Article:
Two million objects saved for posterity

 

With  each passing year, the number of pages of editorial given over to analysing the Government’s Spending Review and Autumn Statement  goes up and we at Explorer Travel Insurance have no wish to add to the millions of words that have already been written about them. Nor do we consider ourselves in any way qualified to comment on what was announced by the government. (We’ll continue to restrict our area of expertise to providing travel insurance services). However, we we were struck by a few items announced by the Chancellor last week week that we think represent good news for travellers and tourists, wherever you are.

Given how important a role our museums play in attracting overseas visitors, we certainly applauded the fact that, as part of the Settlement that the Chancellor reached with the Department for Culture, Media and Sport (DCMS), there would continue to be free access to our national museums and galleries. This, together with the £150 million that the government has pledged to give to the British Museum and Victoria and Albert Museum so they can both replace outdated museum storage facilities at Blythe House shows that the Government recognises this importance too.

The investment will mean that ‘world-class storage facilities’ can be built there that will help preserve and protect over two million fragile or sensitive objects. We knew that the Victorians were great collectors, but two million objects?!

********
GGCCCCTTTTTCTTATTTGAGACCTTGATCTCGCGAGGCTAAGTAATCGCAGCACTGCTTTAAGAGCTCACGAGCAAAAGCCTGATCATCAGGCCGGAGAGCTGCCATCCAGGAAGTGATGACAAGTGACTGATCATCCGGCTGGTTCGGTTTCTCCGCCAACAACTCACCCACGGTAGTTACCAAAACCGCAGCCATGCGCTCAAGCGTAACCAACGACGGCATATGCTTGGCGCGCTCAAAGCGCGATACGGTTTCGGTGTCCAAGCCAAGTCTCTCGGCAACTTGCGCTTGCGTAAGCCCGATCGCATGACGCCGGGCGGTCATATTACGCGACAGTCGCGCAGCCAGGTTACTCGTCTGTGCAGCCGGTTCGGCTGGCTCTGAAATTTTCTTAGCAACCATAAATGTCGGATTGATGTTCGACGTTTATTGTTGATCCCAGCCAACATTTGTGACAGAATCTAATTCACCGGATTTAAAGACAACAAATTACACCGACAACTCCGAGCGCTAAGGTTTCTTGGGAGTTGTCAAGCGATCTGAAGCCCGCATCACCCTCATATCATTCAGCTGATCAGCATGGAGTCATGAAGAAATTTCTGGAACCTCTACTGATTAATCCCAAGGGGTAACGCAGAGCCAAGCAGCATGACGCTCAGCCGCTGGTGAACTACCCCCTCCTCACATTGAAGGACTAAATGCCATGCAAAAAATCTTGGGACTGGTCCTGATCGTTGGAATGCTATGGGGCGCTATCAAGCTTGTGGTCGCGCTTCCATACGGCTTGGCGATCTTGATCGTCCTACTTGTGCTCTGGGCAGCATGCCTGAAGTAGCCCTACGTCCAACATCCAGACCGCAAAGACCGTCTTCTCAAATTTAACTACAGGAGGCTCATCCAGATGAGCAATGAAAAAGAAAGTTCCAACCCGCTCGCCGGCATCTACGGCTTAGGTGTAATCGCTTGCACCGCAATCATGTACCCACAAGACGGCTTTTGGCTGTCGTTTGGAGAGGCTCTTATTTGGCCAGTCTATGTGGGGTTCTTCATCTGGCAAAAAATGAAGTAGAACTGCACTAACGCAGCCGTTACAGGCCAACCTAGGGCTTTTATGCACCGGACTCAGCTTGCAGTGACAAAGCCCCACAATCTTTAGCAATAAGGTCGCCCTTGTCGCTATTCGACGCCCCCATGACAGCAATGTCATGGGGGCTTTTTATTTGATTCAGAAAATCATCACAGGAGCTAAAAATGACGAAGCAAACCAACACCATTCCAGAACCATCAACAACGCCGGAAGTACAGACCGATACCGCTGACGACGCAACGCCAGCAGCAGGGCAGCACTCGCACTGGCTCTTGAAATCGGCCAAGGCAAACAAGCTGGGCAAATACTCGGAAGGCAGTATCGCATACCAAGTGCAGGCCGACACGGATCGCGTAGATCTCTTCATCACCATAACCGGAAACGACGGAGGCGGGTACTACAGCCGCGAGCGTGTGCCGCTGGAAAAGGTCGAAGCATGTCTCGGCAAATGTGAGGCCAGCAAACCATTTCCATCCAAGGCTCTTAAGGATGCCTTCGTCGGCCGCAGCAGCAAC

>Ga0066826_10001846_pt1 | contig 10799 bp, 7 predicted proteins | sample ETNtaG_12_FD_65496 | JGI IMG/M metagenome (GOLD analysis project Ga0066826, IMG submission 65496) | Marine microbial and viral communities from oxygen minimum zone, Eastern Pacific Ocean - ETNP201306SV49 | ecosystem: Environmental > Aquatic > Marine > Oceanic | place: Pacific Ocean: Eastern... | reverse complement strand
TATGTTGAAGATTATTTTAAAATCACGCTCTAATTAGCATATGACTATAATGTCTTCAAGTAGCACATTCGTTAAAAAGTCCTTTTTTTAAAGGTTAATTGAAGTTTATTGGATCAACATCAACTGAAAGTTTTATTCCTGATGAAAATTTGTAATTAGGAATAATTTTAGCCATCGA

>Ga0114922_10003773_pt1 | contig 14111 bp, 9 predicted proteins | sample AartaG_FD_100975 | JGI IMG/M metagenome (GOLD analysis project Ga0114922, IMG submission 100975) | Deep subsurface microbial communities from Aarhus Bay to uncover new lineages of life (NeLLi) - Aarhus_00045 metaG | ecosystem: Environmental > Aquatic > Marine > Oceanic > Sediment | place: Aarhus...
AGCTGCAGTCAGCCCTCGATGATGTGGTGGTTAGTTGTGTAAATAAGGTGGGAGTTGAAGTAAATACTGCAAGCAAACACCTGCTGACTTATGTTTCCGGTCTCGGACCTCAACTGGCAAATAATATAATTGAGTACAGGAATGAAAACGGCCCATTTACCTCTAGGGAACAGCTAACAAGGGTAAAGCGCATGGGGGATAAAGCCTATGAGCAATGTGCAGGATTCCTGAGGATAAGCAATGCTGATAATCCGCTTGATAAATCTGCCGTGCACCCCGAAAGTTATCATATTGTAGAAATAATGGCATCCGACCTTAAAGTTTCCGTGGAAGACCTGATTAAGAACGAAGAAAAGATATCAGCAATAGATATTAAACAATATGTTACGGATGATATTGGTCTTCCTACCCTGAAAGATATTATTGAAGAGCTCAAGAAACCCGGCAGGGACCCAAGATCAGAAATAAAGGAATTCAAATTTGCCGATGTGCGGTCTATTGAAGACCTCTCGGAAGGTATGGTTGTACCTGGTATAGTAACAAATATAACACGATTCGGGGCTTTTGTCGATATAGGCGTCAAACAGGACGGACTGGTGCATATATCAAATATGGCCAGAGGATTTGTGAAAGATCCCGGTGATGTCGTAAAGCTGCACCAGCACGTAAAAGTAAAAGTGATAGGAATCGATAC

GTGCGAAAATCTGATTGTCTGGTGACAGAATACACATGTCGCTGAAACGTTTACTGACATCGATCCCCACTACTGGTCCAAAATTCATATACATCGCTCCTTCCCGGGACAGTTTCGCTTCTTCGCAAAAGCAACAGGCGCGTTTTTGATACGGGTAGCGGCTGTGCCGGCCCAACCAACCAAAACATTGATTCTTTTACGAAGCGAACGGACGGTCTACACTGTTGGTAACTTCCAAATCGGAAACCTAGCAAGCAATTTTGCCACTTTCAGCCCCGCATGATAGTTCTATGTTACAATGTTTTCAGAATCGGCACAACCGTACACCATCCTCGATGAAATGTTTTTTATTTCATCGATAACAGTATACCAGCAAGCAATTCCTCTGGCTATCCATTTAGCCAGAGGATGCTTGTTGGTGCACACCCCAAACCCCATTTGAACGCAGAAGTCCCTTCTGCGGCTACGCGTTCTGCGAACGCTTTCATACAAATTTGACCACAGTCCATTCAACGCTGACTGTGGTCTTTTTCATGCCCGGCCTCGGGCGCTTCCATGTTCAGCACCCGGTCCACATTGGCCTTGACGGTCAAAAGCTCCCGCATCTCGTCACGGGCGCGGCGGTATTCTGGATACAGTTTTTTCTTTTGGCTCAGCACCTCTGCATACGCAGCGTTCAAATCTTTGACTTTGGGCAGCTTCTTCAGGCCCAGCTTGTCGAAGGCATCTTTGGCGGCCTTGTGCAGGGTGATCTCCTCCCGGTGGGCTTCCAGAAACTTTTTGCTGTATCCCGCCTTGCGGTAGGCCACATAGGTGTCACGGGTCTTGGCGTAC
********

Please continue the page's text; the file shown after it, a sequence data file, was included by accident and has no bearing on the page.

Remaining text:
The government also pledged to work with museums and galleries in looking at the case for introducing a new tax relief for the sector and promised to make two further culture-led investments, £5m to expand the Great Exhibition of the North, which will celebrate the art, design and culture of the North and £15m towards a Great Exhibition Legacy Fund, which will “pave the way for future cultural investment in the Northern Powerhouse”. (It would seem that the Chancellor is much taken with the Northern Powerhouse idea).

The Government also agreed to make permanent the ‘operational freedoms’ that it had granted to national museums in 2013, and which will now be extended to other public institutions including the British Film Institute (BFI), the National Army Museum, the National Museum of the Royal Navy, the Royal Air Force Museum, Historic England and the Churches Conservation Trust. This means that these institutions can become more self-sufficient which should hopefully, lead to increased visitation and help secure their long term futures.

Altogether, the financial package offered by the government totalled £40m and the Secretary of State for Culture, Media and Sport John Whittingdale  acknowledged how important this would be in helping encourage tourism in the UK. Commenting on the settlement reached for his department he said, “The extra £40 million for English tourism will boost visitor numbers in towns and cities, our national museums will remain free to enter and we will continue to preserve our cherished heritage sites for generations”. Hear hear we say.

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